There is really no right or wrong answer, unless one model has something specifically that you require, that the other hasn't. Otherwise the choice is best made by handling both camera's, and going for which one feels right , and has a layout that works with you.
rallymania - on 28 May 2013
In reply to mountain_bikerider:

but then you can load magiclantern onto many canon DSLR's (including the 1100D) which gives you a lot more control over video.

is autofocus for video a good idea anyway? do you not get a lot of focus hunt on automatic?
Bimble on 31 May 2013
In reply to rallymania:

MagicLantern is a great bit of kit. I'm still getting used to the complexities of it, but for basic-level fiddling for occasional video, I find it to be brilliant.
mountain_bikerider - on 31 May 2013
In reply to rallymania: It does hunt a little in low light but otherwise I find it really useful. With a fast lens it works really well
Arjen - on 04 Jun 2013
In reply to Toby S:
Go to a shop and try them. I'm left-eyed, so dislike Canon's placement of the EV comp. button, my thumb is too close to my eye.
Both will take very good pictures, both brands have (AFAIK) 50 f/1.8 & 35 f/1.8 offerings, which aren't too expensive.
Andy S - on 09 Jun 2013
In reply to Toby S: whichever feels best in your hand. It really is as simple as that.
Andy S - on 09 Jun 2013
In reply to mountain_bikerider: the age-old "issue" that people always voice about lower-end Nikons not having a focus-motor in the body, really makes sod-all difference to you, as I have come to realise from owning Nikons for the last 5 years.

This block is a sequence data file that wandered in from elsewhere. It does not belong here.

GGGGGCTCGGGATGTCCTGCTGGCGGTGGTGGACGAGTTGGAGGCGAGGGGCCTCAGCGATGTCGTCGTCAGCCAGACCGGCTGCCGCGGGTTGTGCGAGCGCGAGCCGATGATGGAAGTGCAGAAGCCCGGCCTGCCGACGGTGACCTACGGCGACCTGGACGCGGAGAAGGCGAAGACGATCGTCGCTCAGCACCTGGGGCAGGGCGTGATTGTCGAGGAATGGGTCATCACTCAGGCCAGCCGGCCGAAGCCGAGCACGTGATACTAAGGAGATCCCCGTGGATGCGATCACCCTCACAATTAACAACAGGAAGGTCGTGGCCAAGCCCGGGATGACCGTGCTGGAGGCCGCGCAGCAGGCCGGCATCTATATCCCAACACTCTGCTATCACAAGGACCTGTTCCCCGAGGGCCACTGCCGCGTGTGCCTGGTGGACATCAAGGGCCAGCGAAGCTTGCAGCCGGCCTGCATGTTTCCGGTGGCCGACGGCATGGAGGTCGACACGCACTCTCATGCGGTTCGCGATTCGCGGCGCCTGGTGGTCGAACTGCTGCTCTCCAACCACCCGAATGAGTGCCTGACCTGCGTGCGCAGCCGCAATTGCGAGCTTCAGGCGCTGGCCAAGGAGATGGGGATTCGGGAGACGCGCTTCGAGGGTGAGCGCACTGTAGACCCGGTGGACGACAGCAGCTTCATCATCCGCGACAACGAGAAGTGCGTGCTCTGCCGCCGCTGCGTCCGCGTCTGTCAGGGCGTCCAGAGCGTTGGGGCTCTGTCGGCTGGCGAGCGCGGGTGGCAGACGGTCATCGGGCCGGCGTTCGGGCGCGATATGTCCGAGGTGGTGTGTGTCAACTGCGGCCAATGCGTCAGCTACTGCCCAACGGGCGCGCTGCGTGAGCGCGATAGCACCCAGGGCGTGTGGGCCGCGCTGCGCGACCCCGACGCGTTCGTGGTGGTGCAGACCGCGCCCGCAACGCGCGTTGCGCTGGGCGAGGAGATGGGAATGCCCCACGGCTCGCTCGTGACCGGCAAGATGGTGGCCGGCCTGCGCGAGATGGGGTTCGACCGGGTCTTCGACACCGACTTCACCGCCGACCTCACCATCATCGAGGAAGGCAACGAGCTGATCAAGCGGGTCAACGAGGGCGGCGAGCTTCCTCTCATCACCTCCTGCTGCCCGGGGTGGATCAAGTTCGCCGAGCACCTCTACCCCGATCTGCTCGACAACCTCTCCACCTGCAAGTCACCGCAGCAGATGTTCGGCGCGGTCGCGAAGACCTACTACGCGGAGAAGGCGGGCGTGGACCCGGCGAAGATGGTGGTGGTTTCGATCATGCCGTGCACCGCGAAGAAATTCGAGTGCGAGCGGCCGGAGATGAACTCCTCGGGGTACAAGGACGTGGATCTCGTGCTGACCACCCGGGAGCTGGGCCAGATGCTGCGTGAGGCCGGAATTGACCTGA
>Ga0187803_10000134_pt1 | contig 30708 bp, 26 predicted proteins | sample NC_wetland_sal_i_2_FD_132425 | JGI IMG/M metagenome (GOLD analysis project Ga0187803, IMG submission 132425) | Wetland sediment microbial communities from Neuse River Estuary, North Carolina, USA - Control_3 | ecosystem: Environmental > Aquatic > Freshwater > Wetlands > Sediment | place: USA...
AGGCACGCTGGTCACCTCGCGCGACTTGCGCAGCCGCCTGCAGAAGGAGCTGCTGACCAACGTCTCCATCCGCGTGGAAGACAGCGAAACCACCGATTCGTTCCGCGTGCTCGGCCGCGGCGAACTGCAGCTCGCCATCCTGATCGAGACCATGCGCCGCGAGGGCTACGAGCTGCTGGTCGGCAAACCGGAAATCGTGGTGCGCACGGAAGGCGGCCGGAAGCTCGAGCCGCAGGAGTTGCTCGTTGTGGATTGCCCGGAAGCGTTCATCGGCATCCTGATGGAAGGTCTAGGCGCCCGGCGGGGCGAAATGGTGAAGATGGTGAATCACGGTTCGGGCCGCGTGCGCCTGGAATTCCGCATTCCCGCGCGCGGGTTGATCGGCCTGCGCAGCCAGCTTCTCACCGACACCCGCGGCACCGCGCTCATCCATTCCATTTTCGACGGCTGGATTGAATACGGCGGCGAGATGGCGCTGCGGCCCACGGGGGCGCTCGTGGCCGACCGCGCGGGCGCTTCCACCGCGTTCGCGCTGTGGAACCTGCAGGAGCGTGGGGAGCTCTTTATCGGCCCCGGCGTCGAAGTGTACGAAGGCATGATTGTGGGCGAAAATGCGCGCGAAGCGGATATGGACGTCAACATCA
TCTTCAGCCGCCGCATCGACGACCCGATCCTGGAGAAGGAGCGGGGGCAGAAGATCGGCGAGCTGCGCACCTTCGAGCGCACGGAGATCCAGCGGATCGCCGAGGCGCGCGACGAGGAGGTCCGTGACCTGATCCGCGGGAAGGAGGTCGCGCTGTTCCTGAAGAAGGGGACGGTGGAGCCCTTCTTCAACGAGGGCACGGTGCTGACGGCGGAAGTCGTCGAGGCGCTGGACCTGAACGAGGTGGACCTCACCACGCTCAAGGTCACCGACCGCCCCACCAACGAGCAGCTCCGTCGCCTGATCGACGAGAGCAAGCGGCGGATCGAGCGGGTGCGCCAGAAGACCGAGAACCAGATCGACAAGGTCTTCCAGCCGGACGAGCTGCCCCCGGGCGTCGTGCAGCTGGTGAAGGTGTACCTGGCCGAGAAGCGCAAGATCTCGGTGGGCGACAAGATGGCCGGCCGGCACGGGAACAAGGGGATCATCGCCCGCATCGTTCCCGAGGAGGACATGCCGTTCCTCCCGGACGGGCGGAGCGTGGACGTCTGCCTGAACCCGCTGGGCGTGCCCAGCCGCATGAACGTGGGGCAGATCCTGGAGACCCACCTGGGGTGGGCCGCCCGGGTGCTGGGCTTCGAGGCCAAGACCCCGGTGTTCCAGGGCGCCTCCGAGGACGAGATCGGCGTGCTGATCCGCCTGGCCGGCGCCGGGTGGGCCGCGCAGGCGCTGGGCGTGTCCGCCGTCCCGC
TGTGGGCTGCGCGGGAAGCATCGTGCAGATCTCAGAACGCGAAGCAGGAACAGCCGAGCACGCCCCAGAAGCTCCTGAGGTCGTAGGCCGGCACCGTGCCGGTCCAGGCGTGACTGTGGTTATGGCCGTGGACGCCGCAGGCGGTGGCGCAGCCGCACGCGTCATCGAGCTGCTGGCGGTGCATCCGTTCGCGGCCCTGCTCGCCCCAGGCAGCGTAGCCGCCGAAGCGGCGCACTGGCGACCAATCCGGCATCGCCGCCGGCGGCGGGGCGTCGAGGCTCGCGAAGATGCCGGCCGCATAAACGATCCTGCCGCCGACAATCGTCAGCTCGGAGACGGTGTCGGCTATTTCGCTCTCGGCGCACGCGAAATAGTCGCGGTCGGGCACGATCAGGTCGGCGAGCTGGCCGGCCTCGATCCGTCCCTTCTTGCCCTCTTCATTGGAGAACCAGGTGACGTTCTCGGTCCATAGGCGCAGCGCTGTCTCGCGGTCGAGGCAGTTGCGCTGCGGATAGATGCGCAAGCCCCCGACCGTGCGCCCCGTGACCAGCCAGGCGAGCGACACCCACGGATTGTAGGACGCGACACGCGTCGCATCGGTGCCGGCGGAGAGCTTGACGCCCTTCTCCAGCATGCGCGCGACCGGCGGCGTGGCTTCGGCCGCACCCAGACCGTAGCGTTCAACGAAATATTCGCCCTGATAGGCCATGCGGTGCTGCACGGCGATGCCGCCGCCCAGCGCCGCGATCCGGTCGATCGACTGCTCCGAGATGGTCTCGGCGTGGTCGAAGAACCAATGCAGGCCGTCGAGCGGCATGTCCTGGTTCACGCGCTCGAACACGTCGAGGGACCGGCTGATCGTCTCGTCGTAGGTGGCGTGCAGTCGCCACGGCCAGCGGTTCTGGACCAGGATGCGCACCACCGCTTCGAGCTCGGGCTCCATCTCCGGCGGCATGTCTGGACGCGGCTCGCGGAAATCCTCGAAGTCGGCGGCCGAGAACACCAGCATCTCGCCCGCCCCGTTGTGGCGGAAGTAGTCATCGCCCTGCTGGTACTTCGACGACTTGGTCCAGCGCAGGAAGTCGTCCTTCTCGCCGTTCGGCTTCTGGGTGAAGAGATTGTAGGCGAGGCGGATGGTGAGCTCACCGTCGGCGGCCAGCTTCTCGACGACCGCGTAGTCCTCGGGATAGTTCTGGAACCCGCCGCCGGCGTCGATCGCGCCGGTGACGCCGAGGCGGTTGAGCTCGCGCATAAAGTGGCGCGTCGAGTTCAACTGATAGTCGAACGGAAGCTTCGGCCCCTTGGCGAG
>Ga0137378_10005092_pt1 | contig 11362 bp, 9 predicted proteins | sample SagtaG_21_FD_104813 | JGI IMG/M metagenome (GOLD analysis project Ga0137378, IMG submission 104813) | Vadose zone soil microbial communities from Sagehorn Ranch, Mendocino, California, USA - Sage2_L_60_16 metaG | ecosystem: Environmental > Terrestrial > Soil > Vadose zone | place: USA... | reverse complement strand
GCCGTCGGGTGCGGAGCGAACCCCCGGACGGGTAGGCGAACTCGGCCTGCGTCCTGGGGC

If it was a genuine issue, do you really think a company like Nikon would have let it continue, when they've got Canon to compete with?

To cut a long story short, it's not an issue because the lenses that you will want to use with your focus-motorless-Nikon bodies, will have their own focus motors. End of!
xplorer on 09 Jun 2013
In reply to Andy S:

In reply to Toby S: whichever feels best in your hand. It really is as simple as that.


Hmmmm, selecting a camera just on how it feels in your hand?

That would be pretty daft, there's lots of different reasons to buy a camera. Do a little research online, and choose the one that's suits you best in terms of features, pro and cons.

It's you're first, but definitely not your last.
JDal - on 09 Jun 2013
In reply to Toby S:

>
> For the future I'll be looking for lenses that'll cope with awkward lighting at concerts and festivals.

If that's important make sure you check out the low light performance of the camera, which is almost 100% down to the sensor. Good high ISO perdormance makes a huge difference to shooting in low light and can save you a lot of dosh on lenses.

A false equation is "maker of best top end cameras = makers of best 500 cameras", eg just because loads of pros use top end Canons that doesn't make their entry level range the best.
Andy S - on 10 Jun 2013
In reply to xplorer: I meant from his current point in time i.e. choosing between the two cameras he's already whittled it down to.